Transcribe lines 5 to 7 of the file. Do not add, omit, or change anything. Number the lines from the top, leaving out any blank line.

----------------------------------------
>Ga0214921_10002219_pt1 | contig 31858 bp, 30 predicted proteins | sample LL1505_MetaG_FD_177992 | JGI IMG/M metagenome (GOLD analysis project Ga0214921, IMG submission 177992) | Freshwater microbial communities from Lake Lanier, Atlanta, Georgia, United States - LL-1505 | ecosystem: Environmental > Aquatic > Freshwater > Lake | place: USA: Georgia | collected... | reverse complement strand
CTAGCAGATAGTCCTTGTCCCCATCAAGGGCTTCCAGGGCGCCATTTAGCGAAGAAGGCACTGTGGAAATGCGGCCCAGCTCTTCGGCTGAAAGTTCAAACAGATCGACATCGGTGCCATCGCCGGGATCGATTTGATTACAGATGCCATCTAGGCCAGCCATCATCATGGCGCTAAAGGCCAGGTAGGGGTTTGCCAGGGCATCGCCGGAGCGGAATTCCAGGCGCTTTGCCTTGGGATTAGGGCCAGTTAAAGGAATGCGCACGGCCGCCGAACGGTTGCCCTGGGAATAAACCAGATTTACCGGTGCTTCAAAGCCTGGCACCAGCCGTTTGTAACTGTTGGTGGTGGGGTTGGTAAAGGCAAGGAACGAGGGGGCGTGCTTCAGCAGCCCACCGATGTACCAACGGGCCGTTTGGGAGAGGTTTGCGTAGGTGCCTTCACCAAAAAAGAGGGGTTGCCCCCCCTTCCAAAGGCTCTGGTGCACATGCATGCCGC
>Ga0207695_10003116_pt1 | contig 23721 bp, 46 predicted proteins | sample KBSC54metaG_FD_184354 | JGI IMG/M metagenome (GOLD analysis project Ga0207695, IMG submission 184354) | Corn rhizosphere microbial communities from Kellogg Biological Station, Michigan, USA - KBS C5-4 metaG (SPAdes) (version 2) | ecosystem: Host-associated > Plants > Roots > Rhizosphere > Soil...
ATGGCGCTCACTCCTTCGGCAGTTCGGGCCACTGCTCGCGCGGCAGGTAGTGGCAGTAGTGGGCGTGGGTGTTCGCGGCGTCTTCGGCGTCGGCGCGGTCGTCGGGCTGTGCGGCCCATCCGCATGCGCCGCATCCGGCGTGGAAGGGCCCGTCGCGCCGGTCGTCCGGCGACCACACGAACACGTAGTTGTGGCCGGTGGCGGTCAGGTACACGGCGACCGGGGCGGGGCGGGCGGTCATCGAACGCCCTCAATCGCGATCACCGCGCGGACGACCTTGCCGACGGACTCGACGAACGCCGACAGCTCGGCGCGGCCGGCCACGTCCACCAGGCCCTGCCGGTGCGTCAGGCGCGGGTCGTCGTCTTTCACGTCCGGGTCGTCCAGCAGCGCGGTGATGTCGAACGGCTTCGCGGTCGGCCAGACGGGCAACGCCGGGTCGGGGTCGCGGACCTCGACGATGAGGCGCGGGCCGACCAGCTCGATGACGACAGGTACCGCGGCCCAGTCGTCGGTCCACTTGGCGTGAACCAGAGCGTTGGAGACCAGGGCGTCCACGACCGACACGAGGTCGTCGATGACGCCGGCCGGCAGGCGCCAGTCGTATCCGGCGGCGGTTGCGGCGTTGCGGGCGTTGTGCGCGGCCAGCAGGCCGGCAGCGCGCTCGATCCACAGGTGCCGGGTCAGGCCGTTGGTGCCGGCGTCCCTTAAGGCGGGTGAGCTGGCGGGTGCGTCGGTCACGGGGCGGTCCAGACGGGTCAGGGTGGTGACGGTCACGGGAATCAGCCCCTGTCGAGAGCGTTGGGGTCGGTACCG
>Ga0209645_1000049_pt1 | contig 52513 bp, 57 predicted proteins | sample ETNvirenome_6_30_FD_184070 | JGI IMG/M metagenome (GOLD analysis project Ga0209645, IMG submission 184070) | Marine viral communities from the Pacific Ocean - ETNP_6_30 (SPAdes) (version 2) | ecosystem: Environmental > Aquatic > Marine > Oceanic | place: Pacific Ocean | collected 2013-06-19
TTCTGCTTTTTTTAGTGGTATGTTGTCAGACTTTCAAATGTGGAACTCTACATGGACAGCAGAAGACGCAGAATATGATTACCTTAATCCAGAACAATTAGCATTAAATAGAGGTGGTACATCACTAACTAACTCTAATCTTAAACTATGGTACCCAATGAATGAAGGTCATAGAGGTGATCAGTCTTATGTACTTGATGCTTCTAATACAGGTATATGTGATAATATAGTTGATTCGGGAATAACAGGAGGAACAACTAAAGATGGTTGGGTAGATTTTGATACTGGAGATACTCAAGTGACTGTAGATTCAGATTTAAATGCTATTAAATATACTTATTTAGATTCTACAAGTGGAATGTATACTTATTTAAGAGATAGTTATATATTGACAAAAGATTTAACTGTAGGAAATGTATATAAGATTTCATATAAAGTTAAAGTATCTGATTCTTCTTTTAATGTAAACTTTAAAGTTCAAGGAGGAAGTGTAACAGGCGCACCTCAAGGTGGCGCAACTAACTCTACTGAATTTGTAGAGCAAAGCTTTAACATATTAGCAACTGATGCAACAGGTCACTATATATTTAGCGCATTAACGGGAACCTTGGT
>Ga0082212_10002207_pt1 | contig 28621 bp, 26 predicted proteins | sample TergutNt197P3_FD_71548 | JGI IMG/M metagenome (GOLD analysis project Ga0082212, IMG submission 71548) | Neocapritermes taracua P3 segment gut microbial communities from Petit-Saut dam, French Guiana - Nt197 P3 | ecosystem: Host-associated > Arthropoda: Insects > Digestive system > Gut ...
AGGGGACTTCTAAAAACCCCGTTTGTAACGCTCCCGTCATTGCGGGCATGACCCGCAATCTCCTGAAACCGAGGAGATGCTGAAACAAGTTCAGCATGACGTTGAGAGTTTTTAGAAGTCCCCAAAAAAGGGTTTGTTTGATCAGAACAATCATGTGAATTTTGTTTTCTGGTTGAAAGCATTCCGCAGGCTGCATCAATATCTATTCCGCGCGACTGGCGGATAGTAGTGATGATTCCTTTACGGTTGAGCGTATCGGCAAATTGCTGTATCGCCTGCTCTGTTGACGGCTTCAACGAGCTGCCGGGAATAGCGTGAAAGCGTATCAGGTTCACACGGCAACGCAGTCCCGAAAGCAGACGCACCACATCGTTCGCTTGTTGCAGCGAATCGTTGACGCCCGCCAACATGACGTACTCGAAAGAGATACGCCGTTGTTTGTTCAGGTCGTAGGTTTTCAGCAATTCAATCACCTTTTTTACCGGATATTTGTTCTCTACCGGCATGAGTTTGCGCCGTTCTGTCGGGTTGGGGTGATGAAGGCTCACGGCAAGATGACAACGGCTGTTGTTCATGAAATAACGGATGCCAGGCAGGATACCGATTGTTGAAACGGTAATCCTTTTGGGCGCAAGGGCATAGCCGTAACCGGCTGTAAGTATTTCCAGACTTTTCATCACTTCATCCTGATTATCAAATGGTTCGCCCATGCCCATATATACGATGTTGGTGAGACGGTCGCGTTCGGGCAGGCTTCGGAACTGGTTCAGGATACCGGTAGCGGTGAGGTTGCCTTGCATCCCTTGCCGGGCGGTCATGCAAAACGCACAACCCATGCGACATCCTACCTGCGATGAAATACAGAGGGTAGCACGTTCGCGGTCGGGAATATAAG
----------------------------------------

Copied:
>Ga0209645_1000049_pt1 | contig 52513 bp, 57 predicted proteins | sample ETNvirenome_6_30_FD_184070 | JGI IMG/M metagenome (GOLD analysis project Ga0209645, IMG submission 184070) | Marine viral communities from the Pacific Ocean - ETNP_6_30 (SPAdes) (version 2) | ecosystem: Environmental > Aquatic > Marine > Oceanic | place: Pacific Ocean | collected 2013-06-19
TTCTGCTTTTTTTAGTGGTATGTTGTCAGACTTTCAAATGTGGAACTCTACATGGACAGCAGAAGACGCAGAATATGATTACCTTAATCCAGAACAATTAGCATTAAATAGAGGTGGTACATCACTAACTAACTCTAATCTTAAACTATGGTACCCAATGAATGAAGGTCATAGAGGTGATCAGTCTTATGTACTTGATGCTTCTAATACAGGTATATGTGATAATATAGTTGATTCGGGAATAACAGGAGGAACAACTAAAGATGGTTGGGTAGATTTTGATACTGGAGATACTCAAGTGACTGTAGATTCAGATTTAAATGCTATTAAATATACTTATTTAGATTCTACAAGTGGAATGTATACTTATTTAAGAGATAGTTATATATTGACAAAAGATTTAACTGTAGGAAATGTATATAAGATTTCATATAAAGTTAAAGTATCTGATTCTTCTTTTAATGTAAACTTTAAAGTTCAAGGAGGAAGTGTAACAGGCGCACCTCAAGGTGGCGCAACTAACTCTACTGAATTTGTAGAGCAAAGCTTTAACATATTAGCAACTGATGCAACAGGTCACTATATATTTAGCGCATTAACGGGAACCTTGGT
>Ga0082212_10002207_pt1 | contig 28621 bp, 26 predicted proteins | sample TergutNt197P3_FD_71548 | JGI IMG/M metagenome (GOLD analysis project Ga0082212, IMG submission 71548) | Neocapritermes taracua P3 segment gut microbial communities from Petit-Saut dam, French Guiana - Nt197 P3 | ecosystem: Host-associated > Arthropoda: Insects > Digestive system > Gut ...